TORONTO — Women are more likely than men to have feelings of guilt and distress if they’re contacted frequently by colleagues, supervisors and clients outside the workplace, a study suggests.
The finding comes from research by University of Toronto sociology professor Scott Schieman and colleagues, published in the March issue of the Journal of Health and Social Behavior.
They analyzed data from the Work, Stress, and Health Survey, and conducted interviews with 1,800 American adults in 2005 and second interviews with most of them again in 2007.
The researchers wanted to look at work-related contact partly because of advances in technology in recent years, including cellphones, BlackBerrys, emails and faxes.
“We took a random representative sample of workers, or tried to get it as representative as possible, and we asked them about 30 to 40 minutes worth of questions about all kinds of things related to work and family, and then we also asked a series of questions about emotions and health,” Schieman said in an interview, noting that his subjects are American because he proposed the study and applied for U.S. funding for it before arriving in Toronto in 2004.
“We found that there was an association between receiving work-related contact and guilt for women. We didn’t find that association for men. And then we also found it for distress as well.”
Distress was measured by questions relating to malaise, such as feeling tired and rundown, feeling like everything was an effort and having difficulty focusing on the task at hand.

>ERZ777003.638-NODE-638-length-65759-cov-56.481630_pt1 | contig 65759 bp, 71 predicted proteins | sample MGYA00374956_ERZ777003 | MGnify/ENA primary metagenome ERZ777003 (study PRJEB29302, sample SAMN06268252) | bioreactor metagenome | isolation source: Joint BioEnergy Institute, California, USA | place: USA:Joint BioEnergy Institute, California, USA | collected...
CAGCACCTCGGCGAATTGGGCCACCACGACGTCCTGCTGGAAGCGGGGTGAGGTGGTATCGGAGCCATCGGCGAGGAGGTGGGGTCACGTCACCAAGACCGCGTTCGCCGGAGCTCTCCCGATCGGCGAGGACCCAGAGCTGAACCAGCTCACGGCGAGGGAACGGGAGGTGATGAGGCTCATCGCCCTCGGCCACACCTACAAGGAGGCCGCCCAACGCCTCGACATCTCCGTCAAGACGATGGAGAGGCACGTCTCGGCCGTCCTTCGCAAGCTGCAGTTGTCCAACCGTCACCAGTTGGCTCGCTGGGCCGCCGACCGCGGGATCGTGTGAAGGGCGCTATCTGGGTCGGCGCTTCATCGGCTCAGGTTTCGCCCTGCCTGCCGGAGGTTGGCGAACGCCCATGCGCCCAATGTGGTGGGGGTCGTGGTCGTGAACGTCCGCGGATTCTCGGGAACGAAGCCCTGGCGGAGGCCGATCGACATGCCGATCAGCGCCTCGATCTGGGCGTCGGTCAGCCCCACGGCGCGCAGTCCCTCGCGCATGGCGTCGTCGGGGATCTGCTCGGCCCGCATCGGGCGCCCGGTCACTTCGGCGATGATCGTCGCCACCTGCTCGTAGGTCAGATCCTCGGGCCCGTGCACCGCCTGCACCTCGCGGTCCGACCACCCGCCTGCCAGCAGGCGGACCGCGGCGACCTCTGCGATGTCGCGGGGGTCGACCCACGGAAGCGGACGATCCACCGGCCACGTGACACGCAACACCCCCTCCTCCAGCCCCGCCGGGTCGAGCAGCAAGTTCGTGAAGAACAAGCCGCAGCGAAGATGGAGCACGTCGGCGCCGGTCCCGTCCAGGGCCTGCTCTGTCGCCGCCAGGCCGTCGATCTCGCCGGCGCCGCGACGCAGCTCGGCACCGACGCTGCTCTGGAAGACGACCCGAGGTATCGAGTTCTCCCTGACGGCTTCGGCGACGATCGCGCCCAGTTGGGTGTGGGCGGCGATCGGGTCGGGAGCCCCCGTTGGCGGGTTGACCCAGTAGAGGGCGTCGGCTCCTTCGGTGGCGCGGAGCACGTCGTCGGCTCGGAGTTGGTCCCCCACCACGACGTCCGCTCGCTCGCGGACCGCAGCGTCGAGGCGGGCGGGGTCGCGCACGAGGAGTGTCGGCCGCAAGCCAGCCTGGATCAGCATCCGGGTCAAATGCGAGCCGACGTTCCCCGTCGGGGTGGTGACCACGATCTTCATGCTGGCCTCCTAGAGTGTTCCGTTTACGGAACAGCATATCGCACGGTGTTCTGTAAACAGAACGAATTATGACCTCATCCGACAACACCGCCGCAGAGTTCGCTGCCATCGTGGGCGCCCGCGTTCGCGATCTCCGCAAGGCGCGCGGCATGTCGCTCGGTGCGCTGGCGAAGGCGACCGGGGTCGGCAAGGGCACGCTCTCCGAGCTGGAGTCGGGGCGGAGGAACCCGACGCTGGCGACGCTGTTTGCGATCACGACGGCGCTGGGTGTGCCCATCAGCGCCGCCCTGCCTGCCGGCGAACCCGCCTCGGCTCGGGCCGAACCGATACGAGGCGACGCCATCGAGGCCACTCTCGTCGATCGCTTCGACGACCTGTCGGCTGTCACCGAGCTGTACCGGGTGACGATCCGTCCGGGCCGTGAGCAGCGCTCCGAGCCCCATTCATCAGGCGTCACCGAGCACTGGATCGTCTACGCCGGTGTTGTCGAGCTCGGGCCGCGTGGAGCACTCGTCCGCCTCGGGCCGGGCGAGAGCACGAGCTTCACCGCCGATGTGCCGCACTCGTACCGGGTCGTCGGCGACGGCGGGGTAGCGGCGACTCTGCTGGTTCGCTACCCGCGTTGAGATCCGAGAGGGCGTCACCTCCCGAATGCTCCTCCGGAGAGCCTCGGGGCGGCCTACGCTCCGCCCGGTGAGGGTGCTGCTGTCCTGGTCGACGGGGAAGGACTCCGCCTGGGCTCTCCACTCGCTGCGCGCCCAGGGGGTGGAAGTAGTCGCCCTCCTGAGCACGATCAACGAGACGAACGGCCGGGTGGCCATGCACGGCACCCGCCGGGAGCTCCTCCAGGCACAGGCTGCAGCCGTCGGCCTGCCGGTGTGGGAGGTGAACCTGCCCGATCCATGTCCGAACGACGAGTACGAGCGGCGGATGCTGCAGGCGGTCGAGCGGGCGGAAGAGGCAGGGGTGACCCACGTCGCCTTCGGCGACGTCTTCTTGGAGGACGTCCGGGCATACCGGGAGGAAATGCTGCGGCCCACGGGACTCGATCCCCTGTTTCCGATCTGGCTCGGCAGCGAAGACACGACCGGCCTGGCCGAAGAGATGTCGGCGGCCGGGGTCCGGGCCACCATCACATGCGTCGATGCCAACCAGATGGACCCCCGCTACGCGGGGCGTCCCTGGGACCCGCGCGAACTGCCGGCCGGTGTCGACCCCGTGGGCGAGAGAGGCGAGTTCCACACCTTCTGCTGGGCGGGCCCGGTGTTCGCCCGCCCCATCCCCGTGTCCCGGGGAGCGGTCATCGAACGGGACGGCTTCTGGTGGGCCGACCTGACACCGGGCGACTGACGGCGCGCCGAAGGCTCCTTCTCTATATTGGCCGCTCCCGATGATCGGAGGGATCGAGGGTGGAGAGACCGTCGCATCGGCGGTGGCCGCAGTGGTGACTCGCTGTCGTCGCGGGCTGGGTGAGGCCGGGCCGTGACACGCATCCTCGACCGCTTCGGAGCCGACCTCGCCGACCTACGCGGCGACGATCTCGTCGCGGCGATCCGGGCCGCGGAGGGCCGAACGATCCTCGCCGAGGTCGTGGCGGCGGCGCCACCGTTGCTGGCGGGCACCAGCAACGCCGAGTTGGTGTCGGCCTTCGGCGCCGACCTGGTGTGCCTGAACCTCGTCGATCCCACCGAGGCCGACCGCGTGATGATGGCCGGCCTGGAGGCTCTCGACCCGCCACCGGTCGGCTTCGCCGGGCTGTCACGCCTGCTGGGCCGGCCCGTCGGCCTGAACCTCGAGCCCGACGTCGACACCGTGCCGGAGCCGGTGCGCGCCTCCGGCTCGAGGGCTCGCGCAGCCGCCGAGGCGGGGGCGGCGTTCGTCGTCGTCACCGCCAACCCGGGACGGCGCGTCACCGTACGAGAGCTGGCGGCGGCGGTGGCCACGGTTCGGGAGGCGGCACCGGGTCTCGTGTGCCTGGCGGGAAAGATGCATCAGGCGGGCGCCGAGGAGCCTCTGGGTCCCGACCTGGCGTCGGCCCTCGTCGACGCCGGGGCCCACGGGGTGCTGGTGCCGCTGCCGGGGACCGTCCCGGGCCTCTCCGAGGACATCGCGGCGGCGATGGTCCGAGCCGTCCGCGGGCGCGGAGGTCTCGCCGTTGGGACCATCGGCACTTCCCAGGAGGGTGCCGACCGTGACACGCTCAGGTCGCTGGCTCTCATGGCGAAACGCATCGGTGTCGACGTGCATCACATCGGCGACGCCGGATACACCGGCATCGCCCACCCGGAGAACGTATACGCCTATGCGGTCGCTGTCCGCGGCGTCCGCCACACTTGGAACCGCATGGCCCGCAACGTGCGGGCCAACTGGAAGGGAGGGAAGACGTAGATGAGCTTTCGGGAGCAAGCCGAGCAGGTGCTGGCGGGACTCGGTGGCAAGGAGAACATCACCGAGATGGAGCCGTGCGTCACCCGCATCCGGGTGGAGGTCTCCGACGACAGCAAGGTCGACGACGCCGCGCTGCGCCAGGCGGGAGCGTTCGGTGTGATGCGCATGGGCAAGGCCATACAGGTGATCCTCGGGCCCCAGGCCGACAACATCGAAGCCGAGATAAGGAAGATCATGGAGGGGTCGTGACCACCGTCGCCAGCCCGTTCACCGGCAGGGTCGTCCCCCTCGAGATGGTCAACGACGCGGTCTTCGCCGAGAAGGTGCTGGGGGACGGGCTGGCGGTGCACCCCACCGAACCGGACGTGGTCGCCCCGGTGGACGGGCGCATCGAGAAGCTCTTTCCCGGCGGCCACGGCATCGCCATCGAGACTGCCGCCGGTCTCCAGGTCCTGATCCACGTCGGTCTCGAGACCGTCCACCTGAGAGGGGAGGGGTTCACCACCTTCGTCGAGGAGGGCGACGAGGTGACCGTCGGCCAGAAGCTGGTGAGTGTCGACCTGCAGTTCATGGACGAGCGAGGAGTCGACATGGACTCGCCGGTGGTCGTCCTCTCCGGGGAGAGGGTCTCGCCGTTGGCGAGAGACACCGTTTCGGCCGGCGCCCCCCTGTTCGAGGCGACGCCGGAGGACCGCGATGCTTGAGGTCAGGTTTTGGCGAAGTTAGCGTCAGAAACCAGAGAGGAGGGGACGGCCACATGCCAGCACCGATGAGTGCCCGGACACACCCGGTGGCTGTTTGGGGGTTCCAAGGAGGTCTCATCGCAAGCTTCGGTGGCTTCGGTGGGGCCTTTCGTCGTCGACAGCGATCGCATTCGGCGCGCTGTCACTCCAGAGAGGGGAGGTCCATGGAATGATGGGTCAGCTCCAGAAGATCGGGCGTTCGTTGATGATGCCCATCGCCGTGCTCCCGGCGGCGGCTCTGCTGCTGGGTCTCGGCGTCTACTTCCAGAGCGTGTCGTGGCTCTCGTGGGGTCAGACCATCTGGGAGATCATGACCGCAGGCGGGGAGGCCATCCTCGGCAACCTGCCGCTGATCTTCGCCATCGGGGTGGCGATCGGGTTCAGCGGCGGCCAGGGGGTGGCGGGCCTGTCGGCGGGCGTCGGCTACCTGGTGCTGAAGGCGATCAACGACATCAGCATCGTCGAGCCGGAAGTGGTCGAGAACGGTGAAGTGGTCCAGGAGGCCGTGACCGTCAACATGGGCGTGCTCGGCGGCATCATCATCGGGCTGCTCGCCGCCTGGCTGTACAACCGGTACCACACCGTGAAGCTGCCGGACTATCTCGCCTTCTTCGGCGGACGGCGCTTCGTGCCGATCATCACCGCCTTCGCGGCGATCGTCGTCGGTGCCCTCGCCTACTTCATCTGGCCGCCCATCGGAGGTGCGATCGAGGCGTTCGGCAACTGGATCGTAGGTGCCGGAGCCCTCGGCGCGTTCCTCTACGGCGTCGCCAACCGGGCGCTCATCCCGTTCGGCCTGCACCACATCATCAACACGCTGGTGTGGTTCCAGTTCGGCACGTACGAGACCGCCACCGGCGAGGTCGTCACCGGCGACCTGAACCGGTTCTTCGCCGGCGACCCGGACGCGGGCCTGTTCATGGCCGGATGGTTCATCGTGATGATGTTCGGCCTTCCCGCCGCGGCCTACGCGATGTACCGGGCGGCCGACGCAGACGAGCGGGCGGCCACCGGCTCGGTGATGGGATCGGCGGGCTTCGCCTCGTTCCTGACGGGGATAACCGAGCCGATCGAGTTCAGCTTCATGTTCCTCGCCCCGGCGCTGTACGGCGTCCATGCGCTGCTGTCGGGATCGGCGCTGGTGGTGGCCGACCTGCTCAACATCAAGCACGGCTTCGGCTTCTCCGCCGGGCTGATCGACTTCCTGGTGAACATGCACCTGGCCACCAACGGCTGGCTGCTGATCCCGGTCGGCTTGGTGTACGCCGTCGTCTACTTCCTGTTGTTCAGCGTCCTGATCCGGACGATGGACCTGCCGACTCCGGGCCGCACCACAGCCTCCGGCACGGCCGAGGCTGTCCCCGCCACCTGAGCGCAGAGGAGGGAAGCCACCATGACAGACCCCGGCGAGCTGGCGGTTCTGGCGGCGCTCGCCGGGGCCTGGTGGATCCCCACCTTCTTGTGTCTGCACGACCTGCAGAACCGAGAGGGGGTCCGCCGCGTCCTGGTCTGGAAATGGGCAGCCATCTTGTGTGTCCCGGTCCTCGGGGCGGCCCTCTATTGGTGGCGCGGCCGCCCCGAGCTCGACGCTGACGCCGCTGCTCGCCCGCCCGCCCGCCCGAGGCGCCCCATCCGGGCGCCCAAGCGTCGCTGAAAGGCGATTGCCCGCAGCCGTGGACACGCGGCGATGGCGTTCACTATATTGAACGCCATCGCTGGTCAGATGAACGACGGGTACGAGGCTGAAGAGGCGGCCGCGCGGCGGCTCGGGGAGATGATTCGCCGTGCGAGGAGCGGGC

Even if family life wasn’t affected by the work-related communication at home, many women still reported feeling guilty.
The study was published in the March issue of the Journal of Health and Social Behavior.
“Our study provides a snapshot view into what people might think is a form of flexibility, which is being able to be contacted and accessible 24-7 through these technologies,” Schieman said.
“I think we need to step back and say, well, ’What are the consequences of that for people’s emotional and physical well-being?”’
Now, he’s doing a larger study on the same topic with about 6,000 Canadians, but it will be richer and go into more detail in some areas, including household experiences.
He observed that a lot has happened since 2005 in terms of technology, the economic meltdown, the markets and job insecurity.
“It should be interesting to see whether we find similar patterns,” he said.
As for why guilt and distress weren’t associated with work-related communications for men, Schieman said it’s not known.
“Part of what we speculate on in the study is that it may be something to do with cultural norms around work and non-work life.”
Jen Maier, founder of the website urbanmoms.ca, has a home-based office and flexibility, but her earlier career was in marketing in the corporate world and she knows about some of the challenges in maintaining work-life balance.
“I felt torn a lot of the time,” she said. There’s no guilt now, she said, if she spends time at her desk after the kids are in bed.
“I think these days because of technology, it’s both a blessing and a curse. And I think that women are contacted, and are more available, 24-7 than they used to be,” she said.
“But I think, for sure … women (who are) mothers feel more guilty than their husbands would on the exact same situation.”